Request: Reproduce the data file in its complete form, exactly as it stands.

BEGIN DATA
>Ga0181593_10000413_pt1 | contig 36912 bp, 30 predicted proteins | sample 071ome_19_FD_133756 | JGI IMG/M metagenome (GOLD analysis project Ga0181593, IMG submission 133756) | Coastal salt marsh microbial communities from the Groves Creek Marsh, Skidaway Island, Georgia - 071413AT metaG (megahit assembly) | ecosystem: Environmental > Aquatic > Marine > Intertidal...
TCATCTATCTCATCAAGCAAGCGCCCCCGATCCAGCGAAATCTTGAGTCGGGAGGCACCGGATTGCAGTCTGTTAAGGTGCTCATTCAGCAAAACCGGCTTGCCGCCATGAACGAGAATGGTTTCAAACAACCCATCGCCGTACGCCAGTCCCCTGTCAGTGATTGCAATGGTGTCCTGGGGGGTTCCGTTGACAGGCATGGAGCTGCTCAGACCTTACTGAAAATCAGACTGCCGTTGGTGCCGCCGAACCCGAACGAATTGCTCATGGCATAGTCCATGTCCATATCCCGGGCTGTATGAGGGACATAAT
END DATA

>Ga0181593_10000413_pt1 | contig 36912 bp, 30 predicted proteins | sample 071ome_19_FD_133756 | JGI IMG/M metagenome (GOLD analysis project Ga0181593, IMG submission 133756) | Coastal salt marsh microbial communities from the Groves Creek Marsh, Skidaway Island, Georgia - 071413AT metaG (megahit assembly) | ecosystem: Environmental > Aquatic > Marine > Intertidal...
TCATCTATCTCATCAAGCAAGCGCCCCCGATCCAGCGAAATCTTGAGTCGGGAGGCACCGGATTGCAGTCTGTTAAGGTGCTCATTCAGCAAAACCGGCTTGCCGCCATGAACGAGAATGGTTTCAAACAACCCATCGCCGTACGCCAGTCCCCTGTCAGTGATTGCAATGGTGTCCTGGGGGGTTCCGTTGACAGGCATGGAGCTGCTCAGACCTTACTGAAAATCAGACTGCCGTTGGTGCCGCCGAACCCGAACGAATTGCTCATGGCATAGTCCATGTCCATATCCCGGGCTGTATGAGGGACATAAT